Who married Marguerite Of Ibelin?
Hugh II of Saint-Omer married Marguerite Of Ibelin .
Walter III of Caesarea married Marguerite Of Ibelin 1210.
Marguerite Of Ibelin
Hugh II of Saint-Omer
Hugh II of Saint Omer (ca. 1150–1204) was a Crusader knight and titular Prince of Galilee and Tiberias.
He was the eldest son of Walter of Saint Omer and Eschiva of Bures. After the death of his father in 1174, Eschiva remarried to Raymond III, Count of Tripoli, who thus succeeded Walter as Prince of Galilee. Taken prisoner at the Battle of Marj Ayyun against Saladin in June 1179, he was later ransomed by his mother. In July 1182, he led the forces of Tripoli at the Battle of Belvoir Castle (as Raymond III was ill at the time), helping secure a hard-fought but indecisive victory over Saladin.
In 1187, the Battle of Hattin signalled the end of the Principality of Galilee, and Raymond of Tripoli was killed soon after; Hugh thus succeeded to his father's title, but merely as a titular ruler. He married Margaret of Ibelin, daughter of Balian of Ibelin, but the marriage was childless. At his death in 1204, he was succeeded in his title by his brother Raoul.
The tale of his imprisonment by Saladin was the inspiration of Ordene de Chevalerie, the first work on chivalry.Read more...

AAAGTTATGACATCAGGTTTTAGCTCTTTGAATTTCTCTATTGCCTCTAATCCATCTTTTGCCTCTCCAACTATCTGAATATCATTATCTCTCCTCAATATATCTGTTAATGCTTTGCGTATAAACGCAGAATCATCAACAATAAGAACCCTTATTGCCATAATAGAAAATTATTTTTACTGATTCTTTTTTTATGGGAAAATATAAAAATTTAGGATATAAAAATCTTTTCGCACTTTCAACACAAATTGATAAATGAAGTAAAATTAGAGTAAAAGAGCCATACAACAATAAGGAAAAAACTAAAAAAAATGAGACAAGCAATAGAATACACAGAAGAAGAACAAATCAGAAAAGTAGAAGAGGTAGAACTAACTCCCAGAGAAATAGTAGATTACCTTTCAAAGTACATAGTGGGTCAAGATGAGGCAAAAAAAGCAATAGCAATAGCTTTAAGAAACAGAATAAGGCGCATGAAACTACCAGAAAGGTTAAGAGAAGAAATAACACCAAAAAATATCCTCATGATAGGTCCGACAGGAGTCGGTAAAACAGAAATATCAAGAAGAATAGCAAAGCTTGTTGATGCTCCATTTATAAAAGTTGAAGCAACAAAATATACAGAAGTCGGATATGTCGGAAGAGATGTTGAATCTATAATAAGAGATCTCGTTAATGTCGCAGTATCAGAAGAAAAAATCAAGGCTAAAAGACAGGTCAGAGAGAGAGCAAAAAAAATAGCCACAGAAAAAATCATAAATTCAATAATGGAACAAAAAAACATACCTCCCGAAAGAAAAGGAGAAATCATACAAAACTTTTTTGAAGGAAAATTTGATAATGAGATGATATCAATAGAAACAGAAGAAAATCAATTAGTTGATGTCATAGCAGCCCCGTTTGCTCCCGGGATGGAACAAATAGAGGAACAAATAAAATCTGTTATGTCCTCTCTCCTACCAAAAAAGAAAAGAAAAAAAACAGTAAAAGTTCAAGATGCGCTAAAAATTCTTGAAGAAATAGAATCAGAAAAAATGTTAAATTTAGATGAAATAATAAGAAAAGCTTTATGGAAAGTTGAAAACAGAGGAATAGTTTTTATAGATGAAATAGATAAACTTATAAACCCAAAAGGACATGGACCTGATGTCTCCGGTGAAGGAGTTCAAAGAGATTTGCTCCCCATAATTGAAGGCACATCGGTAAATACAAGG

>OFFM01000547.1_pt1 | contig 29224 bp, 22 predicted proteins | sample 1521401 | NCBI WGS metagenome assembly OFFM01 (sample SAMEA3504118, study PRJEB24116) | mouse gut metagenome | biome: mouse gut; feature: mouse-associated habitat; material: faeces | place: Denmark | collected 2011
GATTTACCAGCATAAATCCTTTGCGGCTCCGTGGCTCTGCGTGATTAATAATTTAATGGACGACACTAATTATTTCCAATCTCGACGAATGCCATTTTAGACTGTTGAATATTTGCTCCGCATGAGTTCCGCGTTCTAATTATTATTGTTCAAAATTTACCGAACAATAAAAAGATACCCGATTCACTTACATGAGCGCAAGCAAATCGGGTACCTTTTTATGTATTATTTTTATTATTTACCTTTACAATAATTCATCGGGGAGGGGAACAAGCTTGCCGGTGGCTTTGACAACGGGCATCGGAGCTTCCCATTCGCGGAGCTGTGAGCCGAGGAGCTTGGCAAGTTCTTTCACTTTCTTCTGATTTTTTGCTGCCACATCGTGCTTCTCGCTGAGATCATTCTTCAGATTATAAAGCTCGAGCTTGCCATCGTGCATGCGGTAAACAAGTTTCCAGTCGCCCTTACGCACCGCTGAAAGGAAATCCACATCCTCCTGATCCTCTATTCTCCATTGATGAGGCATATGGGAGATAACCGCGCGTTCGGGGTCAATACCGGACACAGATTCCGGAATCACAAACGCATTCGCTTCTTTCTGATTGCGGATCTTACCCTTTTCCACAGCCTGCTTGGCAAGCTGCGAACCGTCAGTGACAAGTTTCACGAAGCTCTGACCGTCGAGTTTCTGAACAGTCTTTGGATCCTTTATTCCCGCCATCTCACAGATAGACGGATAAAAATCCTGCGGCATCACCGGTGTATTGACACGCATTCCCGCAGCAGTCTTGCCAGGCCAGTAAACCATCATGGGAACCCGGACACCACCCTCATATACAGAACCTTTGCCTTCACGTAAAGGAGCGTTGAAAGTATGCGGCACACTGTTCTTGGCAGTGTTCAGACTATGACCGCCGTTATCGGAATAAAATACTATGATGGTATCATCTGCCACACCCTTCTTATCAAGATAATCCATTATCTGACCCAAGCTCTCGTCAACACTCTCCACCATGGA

Marguerite Of Ibelin
Walter III of Caesarea
Walter III (French: Gautier), sometimes called Walter de Brisebarre or Walter Grenier (bef. 1180 – 24 June 1229), was the Constable of the Kingdom of Cyprus from 1206 and Lord of Caesarea in the Kingdom of Jerusalem from 1216. He was the eldest son of Juliana Grenier, Lady of Caesarea, and Guy de Brisebarre. Since he was witnessing royal charters by 1195, he must have been born no later than 1180. In the 1220s he was generally referred to as "the old lord of Caesarea", although probably only in his fifties. He took part in two Crusades and in two civil wars on the side of the House of Ibelin.
As a young man, Walter was frequently in attendance at the royal court. He witnessed charters of Henry I in 1195–96, Amalric II in 1198, and the regent John of Ibelin in 1206. On an act of Amalric's he is term "lord of Caesarea", although his mother was still living, as was her second husband, Aymar de Lairon, who subscribed as "lord of Caesarea" to the same charter of John of Ibelin witnessed by Walter. In 1200 and 1206 he was a witness on charters of his mother and Aymar.Read more...